Weekly Assignment #7

The assignment this week isn’t due until the week after next, as neither the Tuesday class nor the Thursday class will meet next week due to Fall Break.

By midnight of the day before the next class, please do both of the following:

  • Find a print reference work related to your topic by searching the NCSU Libraries catalog. Include a full citation, and annotate this as usual with a paragraph that both describes the source and evaluates its usefulness for you. Include in your description such key information as whether the work is issued serially (e.g., every five years), how it is arranged, and any special features.
  • Find an electronic reference work (not the MLA Bibliography nor Linguistics and Language Behavior Abstracts) that contains information relevant to your topic by searching the NCSU Libraries website. In your paragraph of description and evaluation, please try to include such key information as its scope (e.g., what it includes), how many records/entries the work includes, how often it is updated, and how far back it goes (e.g., the online MLA Bibliography now dates back to the 1920s, farther back than the print version). Be sure to get this information from within the database itself, as the database descriptions on the Libraries’ website may be out of date.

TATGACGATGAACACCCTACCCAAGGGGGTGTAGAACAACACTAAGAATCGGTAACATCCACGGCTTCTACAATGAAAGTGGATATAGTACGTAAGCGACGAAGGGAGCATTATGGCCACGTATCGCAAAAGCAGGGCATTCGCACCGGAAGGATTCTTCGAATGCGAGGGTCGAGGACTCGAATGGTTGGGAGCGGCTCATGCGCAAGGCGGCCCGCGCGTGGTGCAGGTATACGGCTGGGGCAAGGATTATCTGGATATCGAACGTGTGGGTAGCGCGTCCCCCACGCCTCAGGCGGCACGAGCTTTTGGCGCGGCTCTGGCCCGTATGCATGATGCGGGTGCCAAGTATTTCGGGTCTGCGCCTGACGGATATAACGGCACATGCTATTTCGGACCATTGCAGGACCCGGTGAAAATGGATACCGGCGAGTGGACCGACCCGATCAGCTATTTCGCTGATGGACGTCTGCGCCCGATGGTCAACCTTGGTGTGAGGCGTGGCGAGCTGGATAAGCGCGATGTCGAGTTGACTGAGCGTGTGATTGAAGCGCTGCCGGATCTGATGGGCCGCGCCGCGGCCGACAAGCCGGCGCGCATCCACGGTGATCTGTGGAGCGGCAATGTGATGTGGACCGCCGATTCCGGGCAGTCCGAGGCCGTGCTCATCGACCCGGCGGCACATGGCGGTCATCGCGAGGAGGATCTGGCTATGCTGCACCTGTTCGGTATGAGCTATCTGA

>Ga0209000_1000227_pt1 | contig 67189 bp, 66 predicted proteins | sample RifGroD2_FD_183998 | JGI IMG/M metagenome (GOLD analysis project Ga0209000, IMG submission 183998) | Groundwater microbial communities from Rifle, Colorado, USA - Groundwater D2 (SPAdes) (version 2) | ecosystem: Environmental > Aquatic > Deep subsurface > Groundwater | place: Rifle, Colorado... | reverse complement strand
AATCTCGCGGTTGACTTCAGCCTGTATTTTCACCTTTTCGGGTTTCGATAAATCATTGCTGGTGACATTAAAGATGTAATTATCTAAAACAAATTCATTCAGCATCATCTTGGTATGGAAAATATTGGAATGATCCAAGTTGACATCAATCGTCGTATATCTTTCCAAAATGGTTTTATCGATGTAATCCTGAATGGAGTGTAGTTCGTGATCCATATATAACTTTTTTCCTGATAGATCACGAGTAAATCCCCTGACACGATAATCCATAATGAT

To find print reference books in the catalog, remember that you can click on the “Genre” facets on the left-hand side to limit to Dictionaries, Encyclopedias, and so on. You can also go to the Advanced Search page and leave only the “Reference Works” box checked. To find electronic reference works, you can start with the Browse Subjects Reference Tools tab, but you may well find untold treasures just by searching the catalog or browsing the alphabetical list of databases. If you like, you may also look for a database available at UNC or Duke but not at NCSU.



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9 responses to “Weekly Assignment #7

  1. Anonymous